German Christmas Recipes

Find healthy, delicious German Christmas recipes, from the food and nutrition experts at EatingWell.

Staff Picks

Linzer Cake

Rating: Unrated
2
Linzer Tart (or Linzer Torte) is an Austrian specialty: an almond pastry topped with raspberry jam. Here it is reinvented as an American cake: almond-rich layers divided by raspberry jam. It's even better when prepared a day in advance, giving the jam time to soak into the cake. If you like, buck tradition by using strawberry jam and garnishing with fresh strawberries.

German Apple Pancake

Rating: Unrated
2
A judicious use of butter and sugar gives this classic German apple pancake--also known as a Dutch baby--less than a third of the fat and considerably fewer calories than the original breakfast treat. The topping--sautéed apples glazed with apple-cider syrup--is wonderful on oatmeal, waffles and frozen yogurt too.

Sauerbraten

Sauerbraten, a classic German recipe, is the ultimate make-ahead entree. First you brine it, then you braise it, then it marinates for a day before you serve it--sauerbraten literally means “pickled roast beef.” Serve this sauerbraten with the traditional German dumplings called spaetzle, or mashed potatoes or buttered noodles, and roasted green beans.

Chocolate-Hazelnut Cake

Rating: Unrated
3
Turn this moist, dense and truly chocolaty cake into an elegant dessert by garnishing each serving with a dollop of whipped cream, some fresh raspberries and a light dusting of cocoa. Note that this cake does not contain any leavening: beaten egg whites alone are used to lighten it.

Warm Potato Salad with Bacon-Mustard Dressing

Rating: Unrated
3
This updated take on German potato salad is a sophisticated addition to any holiday spread. Granny Smith apples are a good choice, as they hold their shape when roasted.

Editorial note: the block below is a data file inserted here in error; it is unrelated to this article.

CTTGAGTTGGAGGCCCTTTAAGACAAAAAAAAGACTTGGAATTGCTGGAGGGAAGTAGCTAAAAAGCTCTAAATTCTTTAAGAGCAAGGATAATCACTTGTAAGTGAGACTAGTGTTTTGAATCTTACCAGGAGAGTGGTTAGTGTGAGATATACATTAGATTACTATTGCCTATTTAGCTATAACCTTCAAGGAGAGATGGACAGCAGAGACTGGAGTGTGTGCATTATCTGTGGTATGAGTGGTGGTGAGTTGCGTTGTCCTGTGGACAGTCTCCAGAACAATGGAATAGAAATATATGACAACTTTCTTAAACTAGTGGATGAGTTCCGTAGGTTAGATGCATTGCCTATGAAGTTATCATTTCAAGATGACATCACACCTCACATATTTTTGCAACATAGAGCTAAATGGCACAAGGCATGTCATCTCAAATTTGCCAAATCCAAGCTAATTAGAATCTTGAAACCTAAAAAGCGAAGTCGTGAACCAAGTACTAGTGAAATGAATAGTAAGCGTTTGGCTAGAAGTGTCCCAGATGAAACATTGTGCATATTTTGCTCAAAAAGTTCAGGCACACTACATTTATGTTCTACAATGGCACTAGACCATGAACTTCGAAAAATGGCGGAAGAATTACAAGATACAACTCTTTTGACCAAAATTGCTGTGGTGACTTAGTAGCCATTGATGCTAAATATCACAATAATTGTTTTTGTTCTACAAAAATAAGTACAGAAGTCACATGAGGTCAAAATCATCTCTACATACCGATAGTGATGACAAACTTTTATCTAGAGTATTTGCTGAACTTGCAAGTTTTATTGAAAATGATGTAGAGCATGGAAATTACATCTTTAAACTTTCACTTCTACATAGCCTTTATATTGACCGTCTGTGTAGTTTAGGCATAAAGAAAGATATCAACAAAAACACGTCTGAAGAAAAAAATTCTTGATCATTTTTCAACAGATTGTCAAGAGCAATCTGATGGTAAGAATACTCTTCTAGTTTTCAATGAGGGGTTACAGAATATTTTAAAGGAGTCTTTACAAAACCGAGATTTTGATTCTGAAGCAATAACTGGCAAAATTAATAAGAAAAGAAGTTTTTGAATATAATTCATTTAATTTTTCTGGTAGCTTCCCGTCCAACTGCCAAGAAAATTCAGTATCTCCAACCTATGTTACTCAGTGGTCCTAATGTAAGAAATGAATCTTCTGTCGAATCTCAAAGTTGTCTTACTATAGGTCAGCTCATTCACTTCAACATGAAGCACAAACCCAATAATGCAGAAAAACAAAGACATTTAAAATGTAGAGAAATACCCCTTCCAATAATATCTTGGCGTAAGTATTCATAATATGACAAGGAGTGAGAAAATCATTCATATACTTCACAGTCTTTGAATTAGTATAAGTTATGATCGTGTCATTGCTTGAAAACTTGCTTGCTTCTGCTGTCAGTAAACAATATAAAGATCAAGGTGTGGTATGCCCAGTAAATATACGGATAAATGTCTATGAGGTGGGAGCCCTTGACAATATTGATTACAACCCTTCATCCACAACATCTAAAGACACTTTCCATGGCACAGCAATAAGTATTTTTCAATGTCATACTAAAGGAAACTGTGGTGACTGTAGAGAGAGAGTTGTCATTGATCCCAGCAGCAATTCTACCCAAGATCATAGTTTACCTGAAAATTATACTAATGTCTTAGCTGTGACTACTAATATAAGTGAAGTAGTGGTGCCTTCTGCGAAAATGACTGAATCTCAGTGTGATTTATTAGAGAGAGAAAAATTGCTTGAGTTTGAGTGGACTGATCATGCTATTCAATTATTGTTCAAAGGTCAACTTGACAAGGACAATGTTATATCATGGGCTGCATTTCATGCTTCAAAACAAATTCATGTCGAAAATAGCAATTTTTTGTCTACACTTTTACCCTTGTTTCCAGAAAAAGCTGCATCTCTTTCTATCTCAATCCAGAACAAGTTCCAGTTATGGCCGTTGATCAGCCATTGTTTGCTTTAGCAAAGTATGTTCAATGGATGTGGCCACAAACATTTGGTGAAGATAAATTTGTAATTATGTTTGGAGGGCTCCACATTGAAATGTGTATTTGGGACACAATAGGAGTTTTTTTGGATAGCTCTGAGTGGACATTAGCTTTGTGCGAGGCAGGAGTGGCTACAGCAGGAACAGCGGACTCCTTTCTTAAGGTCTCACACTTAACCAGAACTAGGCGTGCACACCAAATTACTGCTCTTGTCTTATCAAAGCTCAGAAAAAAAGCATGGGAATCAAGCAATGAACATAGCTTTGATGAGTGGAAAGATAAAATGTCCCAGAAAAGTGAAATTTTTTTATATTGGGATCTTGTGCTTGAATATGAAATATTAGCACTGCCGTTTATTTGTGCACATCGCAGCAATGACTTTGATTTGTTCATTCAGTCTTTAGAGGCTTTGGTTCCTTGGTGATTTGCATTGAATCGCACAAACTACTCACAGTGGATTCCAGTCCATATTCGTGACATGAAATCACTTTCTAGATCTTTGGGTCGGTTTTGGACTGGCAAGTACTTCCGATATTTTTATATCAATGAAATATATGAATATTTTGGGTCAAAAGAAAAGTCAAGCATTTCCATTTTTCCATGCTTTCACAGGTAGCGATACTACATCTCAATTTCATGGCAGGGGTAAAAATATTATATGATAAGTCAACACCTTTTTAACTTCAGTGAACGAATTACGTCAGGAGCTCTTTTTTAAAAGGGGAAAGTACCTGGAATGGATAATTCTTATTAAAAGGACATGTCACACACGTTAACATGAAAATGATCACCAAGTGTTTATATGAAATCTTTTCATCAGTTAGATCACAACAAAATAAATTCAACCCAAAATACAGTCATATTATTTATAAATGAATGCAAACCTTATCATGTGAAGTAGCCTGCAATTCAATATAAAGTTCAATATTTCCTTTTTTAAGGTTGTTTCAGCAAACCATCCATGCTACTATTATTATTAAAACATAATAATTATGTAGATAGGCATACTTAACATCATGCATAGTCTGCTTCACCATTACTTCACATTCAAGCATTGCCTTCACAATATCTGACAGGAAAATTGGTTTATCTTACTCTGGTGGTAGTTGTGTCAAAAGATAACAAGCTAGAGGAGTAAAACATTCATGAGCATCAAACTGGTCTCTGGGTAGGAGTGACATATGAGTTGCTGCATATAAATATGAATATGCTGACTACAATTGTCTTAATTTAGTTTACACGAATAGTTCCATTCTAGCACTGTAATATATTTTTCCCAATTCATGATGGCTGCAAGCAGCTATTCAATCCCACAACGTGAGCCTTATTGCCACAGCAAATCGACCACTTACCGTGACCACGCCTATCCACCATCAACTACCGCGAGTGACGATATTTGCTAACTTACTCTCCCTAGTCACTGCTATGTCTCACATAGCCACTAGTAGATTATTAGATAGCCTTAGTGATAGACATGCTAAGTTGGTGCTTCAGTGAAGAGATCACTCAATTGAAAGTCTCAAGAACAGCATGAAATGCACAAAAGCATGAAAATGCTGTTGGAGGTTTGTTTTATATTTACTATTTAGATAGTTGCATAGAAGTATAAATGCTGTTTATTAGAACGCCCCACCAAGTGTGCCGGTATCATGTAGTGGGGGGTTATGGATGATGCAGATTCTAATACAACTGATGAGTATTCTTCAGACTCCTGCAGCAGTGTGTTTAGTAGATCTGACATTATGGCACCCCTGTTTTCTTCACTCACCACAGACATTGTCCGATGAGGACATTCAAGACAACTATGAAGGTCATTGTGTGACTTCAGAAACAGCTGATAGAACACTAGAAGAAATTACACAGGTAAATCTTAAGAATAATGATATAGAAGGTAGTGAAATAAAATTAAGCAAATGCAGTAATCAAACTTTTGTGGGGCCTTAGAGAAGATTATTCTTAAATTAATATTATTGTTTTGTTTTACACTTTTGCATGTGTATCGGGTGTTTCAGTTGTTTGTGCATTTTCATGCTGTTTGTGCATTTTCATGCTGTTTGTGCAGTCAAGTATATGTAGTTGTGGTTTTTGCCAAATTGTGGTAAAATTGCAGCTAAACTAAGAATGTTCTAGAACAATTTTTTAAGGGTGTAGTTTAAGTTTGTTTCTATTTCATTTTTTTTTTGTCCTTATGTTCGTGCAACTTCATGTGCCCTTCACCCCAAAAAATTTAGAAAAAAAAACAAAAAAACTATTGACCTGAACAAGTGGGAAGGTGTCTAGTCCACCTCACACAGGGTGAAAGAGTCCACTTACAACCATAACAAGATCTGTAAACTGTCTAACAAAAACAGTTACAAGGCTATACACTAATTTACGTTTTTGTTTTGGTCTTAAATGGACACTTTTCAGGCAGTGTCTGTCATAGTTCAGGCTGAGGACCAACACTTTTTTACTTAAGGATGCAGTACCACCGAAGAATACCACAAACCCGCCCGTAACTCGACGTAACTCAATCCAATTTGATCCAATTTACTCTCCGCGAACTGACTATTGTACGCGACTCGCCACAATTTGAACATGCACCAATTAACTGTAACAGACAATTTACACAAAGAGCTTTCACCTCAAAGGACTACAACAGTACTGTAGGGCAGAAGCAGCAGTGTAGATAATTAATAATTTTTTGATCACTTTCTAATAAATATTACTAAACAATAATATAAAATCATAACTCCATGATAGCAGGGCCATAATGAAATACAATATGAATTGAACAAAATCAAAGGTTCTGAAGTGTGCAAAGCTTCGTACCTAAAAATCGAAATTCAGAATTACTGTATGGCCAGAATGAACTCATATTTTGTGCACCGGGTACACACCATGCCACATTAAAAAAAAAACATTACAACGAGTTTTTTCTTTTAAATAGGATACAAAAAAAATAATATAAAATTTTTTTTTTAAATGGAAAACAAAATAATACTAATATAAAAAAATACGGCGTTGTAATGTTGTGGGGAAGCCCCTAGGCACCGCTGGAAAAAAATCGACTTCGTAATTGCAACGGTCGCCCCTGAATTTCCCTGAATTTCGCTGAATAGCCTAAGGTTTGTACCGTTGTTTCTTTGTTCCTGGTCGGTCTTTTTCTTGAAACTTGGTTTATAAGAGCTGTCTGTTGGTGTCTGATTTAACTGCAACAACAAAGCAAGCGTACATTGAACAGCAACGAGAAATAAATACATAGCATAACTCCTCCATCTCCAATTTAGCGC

Almond Linzer Cookies

Rating: Unrated
2
In this almond cookie recipe, star-shaped cutters give these classic jam-filled sandwich Linzer cookies holiday sparkle, but you can also use a more traditional round or scalloped cookie cutter. Almond flour adds crunchy texture and nutty flavor. Look for it near other specialty flours in natural-foods markets.

Linzer Cookies

Rating: Unrated
1
Inspired by the Linzertorte, a buttery Austrian confection, these raspberry-filled cookies are a pretty addition to your holiday cookie platter.

Peppered Lebkuchen

An interpretation of a classic German holiday wafer cookie, these richly spiced cookies are terrific right from the oven when the spices permeate the kitchen, but are even better after a few days as they “age” to a wonderful deep flavor.

Quick Cinnamon Rolls

Rating: Unrated
2
A biscuitlike pastry, based on a traditional German recipe, makes these much faster than yeast-raised cinnamon rolls.

Pear & Dried Cranberry Strudel

Rating: Unrated
2
All across Wisconsin, Scandinavian and German bakeries start firing up with the onset of crisp, cool autumn days; the lines soon grow long for fresh fall-fruit pastries. For most of us, rich strudel wouldn't be an everyday affair. But with walnut oil (instead of copious amounts of butter) and fresh pears, it can, nevertheless, become a decadence-free indulgence, perfect for your next dinner party. Serve it with frozen nonfat vanilla yogurt or vanilla crème anglaise.

Stollen

Hailing from Germany, this fruit-filled bread is traditionally served at Christmastime.

Raspberry Linzer Bars

The crust for these raspberry bars has plenty of spices and walnuts--the perfect foil for tangy-sweet raspberry preserves.

Inspiration and Ideas

Quick-Bread Stollen

Rating: Unrated
1
Traditional stollens are leavened with yeast, but using baking powder speeds up preparation time. Pureed cottage cheese is a wonderful stand-in for most of the butter in the traditional recipe.

Warm Red Cabbage Salad

Rating: Unrated
5
In this quick German-inspired side dish, red cabbage is cooked until just tender and combined with sweet apples, caraway and a tangy vinaigrette. Serve with roasted pork loin or turkey kielbasa.